Wednesday, February 21, 2007

The Police and the National Identity Register

My apologies for not blogging much recently, this citizen has been rather busy. Thankfully the petition to objecting to ID cards coming to an end has given me some material to work with.

With the end of the petition, the Prime Minister sent an email reply to the 27,000 signatories. Within the email was a rather controversial paragraph relating to police access to the National Identity Register.
"They will be able, for example, to compare the fingerprints found at the scene of some 900,000 unsolved crimes against the information held on the register."
This has caused some alarm, the police should not simply be allowed to casually look up anyone's details in an attempt to match fingerprints to people.

Hopefully this is not the case, although it's hard to tell from what people are saying.

Blair's spokesman:
"If the police ask for fingerprints to be cross-checked, that has always been part of the intention of the bill."
So the NIR would simply be used for checks, but who exactly will be cross checked?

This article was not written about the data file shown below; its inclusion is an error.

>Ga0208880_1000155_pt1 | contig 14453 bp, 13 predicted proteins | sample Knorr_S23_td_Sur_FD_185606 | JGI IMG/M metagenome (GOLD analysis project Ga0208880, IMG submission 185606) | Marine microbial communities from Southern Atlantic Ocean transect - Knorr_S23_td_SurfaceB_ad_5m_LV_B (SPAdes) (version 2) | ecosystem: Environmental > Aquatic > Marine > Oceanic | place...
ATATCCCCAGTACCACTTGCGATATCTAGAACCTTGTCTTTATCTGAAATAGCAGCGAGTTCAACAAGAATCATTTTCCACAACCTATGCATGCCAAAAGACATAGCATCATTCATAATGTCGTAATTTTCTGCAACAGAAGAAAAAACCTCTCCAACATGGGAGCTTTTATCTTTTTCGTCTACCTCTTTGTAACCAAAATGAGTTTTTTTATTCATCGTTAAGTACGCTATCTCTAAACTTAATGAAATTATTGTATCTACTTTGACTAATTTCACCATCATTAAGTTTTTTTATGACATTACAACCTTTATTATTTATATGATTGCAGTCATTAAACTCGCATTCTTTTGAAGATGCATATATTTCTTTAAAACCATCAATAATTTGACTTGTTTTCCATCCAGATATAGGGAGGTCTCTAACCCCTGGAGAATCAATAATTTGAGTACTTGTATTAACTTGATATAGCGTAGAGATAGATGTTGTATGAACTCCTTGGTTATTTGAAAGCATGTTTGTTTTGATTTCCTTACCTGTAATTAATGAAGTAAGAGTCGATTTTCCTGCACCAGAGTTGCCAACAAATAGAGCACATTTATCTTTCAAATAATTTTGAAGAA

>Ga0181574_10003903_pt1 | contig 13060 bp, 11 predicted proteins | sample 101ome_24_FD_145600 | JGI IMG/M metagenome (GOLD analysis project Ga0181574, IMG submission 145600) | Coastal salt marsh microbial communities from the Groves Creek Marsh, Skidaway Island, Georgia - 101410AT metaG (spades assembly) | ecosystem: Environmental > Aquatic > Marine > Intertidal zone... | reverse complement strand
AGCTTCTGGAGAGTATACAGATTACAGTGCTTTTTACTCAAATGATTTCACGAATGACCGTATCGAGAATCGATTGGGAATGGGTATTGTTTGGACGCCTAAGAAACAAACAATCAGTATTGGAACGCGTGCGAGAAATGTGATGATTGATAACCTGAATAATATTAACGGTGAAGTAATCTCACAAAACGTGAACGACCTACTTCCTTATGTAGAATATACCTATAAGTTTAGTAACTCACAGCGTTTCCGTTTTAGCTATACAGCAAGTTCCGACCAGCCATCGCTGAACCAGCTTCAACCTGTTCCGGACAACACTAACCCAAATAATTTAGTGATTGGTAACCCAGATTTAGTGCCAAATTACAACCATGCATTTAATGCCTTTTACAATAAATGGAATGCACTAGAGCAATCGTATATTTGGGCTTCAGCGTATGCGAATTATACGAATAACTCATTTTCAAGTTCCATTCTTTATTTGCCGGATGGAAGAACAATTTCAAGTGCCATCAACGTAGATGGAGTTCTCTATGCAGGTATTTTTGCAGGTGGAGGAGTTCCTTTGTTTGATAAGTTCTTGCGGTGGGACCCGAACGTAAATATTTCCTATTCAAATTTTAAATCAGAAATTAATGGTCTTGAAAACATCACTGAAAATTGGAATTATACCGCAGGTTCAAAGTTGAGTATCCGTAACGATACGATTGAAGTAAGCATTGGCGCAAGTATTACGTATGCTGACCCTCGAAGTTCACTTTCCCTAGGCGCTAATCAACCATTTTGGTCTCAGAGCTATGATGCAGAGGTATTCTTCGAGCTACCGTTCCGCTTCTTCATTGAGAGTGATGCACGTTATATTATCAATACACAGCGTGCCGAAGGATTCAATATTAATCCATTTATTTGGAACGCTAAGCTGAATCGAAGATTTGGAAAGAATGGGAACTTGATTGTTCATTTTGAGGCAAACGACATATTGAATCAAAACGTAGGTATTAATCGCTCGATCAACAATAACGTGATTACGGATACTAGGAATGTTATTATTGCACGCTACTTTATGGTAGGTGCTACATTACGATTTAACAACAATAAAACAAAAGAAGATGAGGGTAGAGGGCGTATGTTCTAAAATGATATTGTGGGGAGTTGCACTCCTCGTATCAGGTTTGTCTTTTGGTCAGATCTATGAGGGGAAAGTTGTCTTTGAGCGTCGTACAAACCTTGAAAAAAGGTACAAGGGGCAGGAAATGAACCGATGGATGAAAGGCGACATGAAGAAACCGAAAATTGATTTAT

Joan Ryan:
"There won't be any fishing expeditions. That is complete nonsense. That is not what can happen. We've always said one of the real advantages of identity cards would be the fight against crime and protecting the public."

"If police want to check fingerprints found at the scene of the crime that they can't find on their own databases then they will work with IPS staff."

"And surely no-one would suggest that we should put obstacles in the way of police investigating crime and bringing offenders to justice?"
Joan doesn't shed any more light on the matter, will the police simply be able to run through the National Identity Register looking for a match or will it require a specific person? To my mind, it would be acceptable to perform a check on a specific person if they had reasonable grounds for suspicion. I hope that's also the Home Office's view.

citizenandreas [at] slick47 [dot] co [dot] uk

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